He was a weak kid. Pale, young looking for his age. Sheltered by his grandmother. His one release was writing. In a scene that was objected to by his widow, the film shows him at a gay bar. He is criticized by a man for being "flabby". This scene and the implied homosexuality resulted in his widow preventing the release if the film in Japan.

The following scene concludes with Mishima thinking: "All my life I had suffered under a monstrous sensitivity." And that, "What I lacked was a healthy body; a sense of self."

"I saw that beauty and ethics are one in the same. Creating a beautiful work of art and being beautiful oneself are inseparable"

Mishima took up body building in the mid 1950's and kept it up until the end of his life. Unlike the average tale of the forlorn, drunk, self-hating author, Mishima was obsessed with health and the prevention of the decay of the body.

The reputation of famous authors of Japan are that of chain smokers who drink and write. It is this lifestyle that gives them their writing will. I have found two Japanese authors who buck this trend. One is Mishima and the other is Murakami Haruki, who is in his fifties right now and is possibly the most popular author in contemporary Japan. He too follows a strict ethic of exercise and writing.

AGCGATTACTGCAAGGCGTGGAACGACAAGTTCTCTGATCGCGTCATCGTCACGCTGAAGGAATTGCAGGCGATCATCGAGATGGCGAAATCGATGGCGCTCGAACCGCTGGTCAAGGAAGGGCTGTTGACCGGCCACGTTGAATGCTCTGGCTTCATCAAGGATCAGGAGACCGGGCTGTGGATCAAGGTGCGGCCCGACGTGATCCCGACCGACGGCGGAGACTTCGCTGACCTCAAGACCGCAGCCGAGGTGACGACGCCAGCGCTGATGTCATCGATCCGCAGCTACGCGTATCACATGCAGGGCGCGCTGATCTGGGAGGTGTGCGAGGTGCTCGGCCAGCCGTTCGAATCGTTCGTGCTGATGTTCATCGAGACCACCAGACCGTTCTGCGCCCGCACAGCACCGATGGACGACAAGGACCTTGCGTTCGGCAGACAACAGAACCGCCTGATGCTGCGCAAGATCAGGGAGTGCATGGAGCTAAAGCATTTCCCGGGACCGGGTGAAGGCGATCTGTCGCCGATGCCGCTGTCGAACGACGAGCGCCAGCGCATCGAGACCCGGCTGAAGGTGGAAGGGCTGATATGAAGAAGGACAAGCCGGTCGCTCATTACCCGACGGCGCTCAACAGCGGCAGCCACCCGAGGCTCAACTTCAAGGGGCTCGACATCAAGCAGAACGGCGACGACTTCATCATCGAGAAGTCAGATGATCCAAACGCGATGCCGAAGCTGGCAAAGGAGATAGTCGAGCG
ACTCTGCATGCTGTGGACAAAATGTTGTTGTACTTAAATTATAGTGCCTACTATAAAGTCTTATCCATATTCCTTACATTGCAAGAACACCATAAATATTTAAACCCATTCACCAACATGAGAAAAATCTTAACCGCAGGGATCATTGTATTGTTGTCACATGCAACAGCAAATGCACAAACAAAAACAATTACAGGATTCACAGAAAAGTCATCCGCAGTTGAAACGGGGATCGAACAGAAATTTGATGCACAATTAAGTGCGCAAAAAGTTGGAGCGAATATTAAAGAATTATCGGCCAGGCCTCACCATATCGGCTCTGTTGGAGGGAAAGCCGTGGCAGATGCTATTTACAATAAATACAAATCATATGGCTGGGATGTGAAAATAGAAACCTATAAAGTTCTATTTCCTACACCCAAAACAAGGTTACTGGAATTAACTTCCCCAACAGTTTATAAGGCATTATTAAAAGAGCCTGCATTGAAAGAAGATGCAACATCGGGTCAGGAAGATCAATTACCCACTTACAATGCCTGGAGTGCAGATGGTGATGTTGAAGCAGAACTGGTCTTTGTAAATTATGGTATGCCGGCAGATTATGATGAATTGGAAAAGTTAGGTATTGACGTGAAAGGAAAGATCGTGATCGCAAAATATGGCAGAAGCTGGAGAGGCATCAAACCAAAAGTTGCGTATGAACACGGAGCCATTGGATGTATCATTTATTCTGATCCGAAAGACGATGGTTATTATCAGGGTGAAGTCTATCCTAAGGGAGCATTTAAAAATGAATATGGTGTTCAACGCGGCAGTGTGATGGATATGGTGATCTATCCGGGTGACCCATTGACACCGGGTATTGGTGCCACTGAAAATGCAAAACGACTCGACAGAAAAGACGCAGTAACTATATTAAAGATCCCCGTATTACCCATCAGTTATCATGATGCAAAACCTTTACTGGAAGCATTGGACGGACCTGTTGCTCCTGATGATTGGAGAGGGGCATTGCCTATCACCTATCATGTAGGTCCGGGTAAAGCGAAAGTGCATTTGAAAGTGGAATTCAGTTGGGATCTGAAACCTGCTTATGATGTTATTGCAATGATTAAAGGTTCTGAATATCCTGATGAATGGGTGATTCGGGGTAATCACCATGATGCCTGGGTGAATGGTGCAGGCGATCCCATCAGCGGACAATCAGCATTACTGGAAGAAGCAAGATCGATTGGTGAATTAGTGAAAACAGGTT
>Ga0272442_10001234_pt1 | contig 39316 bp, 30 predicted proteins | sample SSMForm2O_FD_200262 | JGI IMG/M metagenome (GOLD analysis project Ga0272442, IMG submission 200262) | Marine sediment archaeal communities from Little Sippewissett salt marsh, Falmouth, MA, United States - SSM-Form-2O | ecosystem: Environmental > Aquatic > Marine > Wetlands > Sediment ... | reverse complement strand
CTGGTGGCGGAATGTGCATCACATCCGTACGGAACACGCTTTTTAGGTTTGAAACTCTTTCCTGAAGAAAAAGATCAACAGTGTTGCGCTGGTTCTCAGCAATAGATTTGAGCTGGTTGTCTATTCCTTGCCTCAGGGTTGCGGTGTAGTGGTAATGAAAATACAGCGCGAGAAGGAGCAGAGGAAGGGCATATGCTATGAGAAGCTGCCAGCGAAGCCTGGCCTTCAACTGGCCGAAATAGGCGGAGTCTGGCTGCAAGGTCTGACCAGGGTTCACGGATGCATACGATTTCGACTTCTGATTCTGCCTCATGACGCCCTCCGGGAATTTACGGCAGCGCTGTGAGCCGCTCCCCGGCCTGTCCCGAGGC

I will point out some other aspects of the film I find interesting. Apparently Lucas and Coppola were miffed that Yoko, Mishima's widow, would only allow scenes that were documented as happening. Seems fair to me when making a biopic. All quotes in the movie spoken by Mishima are actual words Mishima wrote.

Though one issue I do have is that Ogata Ken, the actor who plays Mishima, doesn't really look like him. Mishima was just more handsome. His face was tough, but the eyes were the eyes of a poet. And he was more muscular for the last 15 years of his life. But considering the controversial nature of Mishima and his reputation, it was hard to find an actor as willing as Ogata, so I should not be so upset.

Plus Paul Schrader made a comentary track for the DVD release that is full of good tidbits.

1-0 out of 5 stars Beautiful things they are my enemies
Perhaps Paul Schraeder should have kept Mishima's words in mind when he wrote and directed this disaster of an art movie.